“The Maxims of George Moore”
I was given this little book (it measures about 2″x4″) for my birthday last year and it’s been going round with me in my bag and pocket recently. George Augustus Moore was the son of a horse-breeding Irish MP and became a novelist in the realist style in the late 19th Century, this after trying his hand at being a painter in France where he met the Impressionists and was painted by Manet.
I don’t agree with all of George’s Maxims, but some are pretty pertinent, some are truthful and some are amusing.
“I would lay aside the wisest book to talk to a stupid woman.”
“We only recognise a selfishness when it takes a form different from our practice.”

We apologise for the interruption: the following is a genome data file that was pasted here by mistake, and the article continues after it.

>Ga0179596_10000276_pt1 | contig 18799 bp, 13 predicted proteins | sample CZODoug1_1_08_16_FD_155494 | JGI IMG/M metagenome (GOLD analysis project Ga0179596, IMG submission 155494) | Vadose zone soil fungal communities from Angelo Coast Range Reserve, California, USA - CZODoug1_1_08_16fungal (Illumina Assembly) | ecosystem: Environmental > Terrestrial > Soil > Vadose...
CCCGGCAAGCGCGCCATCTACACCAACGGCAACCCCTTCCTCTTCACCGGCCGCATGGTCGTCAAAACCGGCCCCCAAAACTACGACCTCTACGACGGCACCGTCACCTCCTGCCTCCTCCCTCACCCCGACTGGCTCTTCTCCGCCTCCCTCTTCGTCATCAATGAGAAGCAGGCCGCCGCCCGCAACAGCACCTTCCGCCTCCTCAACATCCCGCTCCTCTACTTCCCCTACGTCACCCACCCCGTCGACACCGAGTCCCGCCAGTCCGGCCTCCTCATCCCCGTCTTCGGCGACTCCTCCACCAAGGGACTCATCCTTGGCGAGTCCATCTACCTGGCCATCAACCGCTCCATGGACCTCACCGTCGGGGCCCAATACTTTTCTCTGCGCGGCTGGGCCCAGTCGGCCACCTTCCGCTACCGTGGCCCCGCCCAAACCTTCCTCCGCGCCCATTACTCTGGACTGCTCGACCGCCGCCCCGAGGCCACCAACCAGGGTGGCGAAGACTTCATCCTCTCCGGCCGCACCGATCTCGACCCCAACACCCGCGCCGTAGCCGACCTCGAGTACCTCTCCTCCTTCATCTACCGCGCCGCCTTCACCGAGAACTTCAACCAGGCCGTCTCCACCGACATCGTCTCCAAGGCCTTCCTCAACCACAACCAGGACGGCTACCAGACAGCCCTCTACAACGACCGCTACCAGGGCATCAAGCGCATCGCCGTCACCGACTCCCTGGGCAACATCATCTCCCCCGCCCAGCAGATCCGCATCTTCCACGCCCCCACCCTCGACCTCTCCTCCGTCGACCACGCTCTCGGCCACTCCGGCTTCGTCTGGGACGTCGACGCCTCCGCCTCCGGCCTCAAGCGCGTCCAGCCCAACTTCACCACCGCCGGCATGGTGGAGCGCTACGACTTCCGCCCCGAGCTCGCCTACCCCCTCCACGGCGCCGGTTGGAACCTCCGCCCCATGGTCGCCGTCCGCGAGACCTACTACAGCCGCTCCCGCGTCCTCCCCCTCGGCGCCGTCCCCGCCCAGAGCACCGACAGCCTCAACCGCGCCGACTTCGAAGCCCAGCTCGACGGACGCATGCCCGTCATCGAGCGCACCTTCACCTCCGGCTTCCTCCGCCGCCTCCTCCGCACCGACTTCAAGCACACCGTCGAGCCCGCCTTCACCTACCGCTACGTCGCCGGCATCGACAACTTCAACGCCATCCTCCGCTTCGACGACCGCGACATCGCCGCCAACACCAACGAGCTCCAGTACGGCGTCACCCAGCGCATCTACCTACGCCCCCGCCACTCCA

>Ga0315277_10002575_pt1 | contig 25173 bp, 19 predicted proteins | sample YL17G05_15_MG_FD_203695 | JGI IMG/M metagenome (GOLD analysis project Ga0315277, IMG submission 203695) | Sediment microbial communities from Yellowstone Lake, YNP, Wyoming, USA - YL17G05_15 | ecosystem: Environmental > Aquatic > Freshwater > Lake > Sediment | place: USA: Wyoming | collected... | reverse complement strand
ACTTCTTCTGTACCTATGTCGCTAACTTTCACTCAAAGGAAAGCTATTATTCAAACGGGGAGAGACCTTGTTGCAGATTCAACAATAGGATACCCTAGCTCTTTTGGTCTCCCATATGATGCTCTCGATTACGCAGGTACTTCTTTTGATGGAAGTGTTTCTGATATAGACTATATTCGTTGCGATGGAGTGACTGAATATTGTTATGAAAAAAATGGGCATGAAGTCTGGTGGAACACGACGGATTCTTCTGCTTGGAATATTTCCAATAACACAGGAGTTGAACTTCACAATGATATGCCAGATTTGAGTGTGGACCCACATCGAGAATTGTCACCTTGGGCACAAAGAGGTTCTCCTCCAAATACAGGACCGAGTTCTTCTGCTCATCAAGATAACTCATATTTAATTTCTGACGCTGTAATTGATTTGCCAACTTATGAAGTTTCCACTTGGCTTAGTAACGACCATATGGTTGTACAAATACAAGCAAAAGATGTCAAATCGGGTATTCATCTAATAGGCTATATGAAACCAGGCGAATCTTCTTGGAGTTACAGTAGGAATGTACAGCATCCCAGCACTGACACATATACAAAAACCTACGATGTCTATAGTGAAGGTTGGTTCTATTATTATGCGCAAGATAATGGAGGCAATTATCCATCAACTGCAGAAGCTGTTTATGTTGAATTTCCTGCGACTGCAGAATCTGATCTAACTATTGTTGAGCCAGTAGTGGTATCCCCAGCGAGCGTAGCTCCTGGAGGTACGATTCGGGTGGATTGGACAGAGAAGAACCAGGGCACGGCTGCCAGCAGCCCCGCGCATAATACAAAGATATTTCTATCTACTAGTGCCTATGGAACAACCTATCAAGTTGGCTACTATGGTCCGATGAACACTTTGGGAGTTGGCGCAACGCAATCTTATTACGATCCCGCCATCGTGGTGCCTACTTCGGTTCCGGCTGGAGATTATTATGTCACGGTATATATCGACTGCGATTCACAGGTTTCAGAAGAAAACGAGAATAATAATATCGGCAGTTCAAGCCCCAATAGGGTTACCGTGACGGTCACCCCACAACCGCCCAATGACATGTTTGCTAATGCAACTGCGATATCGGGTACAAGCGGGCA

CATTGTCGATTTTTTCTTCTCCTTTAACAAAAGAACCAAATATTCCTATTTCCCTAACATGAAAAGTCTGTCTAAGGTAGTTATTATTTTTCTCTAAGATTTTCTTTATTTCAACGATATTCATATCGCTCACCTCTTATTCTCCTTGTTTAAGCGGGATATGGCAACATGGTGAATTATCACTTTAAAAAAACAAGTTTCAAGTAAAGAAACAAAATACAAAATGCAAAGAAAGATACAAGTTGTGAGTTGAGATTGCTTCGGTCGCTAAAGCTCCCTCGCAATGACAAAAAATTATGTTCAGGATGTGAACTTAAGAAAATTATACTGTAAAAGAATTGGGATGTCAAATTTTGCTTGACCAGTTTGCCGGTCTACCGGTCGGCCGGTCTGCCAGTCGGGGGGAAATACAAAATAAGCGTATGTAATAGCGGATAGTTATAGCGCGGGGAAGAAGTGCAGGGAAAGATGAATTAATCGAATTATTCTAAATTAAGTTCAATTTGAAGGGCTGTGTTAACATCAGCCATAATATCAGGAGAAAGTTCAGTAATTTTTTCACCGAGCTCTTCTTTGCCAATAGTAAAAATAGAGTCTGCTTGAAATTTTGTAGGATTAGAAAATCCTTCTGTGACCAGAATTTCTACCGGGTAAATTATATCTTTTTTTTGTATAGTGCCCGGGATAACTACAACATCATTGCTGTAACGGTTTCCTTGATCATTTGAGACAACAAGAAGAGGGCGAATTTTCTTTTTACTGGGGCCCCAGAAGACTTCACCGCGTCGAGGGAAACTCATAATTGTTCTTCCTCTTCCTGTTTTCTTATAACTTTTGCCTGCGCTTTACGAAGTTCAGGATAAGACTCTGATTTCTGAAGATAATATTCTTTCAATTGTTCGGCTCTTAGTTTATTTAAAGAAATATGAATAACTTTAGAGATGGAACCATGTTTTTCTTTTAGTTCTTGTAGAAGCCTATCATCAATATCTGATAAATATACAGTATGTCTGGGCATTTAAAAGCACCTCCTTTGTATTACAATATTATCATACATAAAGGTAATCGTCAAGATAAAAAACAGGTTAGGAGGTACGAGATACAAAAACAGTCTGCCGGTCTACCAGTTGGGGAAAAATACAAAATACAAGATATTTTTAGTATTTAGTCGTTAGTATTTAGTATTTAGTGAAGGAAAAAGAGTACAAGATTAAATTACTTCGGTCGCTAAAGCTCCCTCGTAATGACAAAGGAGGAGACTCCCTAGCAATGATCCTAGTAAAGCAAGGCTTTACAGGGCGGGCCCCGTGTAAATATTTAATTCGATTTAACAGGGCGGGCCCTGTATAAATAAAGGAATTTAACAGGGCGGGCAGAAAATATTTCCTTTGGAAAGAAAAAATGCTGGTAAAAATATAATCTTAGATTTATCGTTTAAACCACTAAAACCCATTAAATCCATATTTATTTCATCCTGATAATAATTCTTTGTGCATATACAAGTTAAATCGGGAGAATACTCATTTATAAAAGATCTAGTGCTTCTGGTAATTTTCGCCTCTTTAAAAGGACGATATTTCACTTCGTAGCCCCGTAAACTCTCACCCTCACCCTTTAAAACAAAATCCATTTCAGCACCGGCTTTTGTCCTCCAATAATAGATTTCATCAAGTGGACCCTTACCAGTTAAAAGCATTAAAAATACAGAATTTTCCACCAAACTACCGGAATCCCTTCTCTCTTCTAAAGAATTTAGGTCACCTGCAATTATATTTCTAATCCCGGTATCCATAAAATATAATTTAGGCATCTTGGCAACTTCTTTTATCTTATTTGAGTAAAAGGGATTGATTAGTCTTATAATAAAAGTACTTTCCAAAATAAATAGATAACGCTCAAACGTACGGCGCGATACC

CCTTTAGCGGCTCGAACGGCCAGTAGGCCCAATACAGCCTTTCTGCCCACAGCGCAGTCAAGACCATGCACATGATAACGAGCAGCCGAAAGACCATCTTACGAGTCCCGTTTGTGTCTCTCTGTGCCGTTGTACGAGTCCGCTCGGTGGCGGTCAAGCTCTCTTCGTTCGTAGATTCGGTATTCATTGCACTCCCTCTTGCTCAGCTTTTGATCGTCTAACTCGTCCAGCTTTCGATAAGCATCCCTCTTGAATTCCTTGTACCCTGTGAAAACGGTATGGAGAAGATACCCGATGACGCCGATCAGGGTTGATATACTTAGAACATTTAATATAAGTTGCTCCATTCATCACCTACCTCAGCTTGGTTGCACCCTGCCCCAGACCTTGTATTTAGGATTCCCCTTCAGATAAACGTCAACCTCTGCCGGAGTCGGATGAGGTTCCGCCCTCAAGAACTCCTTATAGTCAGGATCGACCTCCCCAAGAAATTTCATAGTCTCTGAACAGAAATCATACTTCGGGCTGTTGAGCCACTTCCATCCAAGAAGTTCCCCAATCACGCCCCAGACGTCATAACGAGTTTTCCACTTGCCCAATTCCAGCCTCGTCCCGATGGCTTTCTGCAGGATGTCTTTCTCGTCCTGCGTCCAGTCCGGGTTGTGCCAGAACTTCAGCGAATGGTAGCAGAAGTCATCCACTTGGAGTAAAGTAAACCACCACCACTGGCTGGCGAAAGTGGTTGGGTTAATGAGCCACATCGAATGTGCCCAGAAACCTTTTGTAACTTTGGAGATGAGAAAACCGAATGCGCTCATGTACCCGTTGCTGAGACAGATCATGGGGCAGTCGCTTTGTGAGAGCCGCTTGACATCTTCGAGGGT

This morning I was struck by these two quotes. Most probably because we are just over a week away from the General Election and the Party Political Machines have gone into Overdrive.
“Practice and principle are never reduced to perfect agreement. One is always marauding into the other’s territory.” Esther Waters
“It is not with truth that we persuade people, but with lies. Everybody is willing to listen to lies.” Evelyn Innes
Very true George.
Posted on April 28, 2010, in Art, Horse racing, Nostalgia, Politics, Words and tagged General Election, George Augustus Moore, Impressionists, The Maxims of George Moore. Bookmark the permalink. 4 Comments.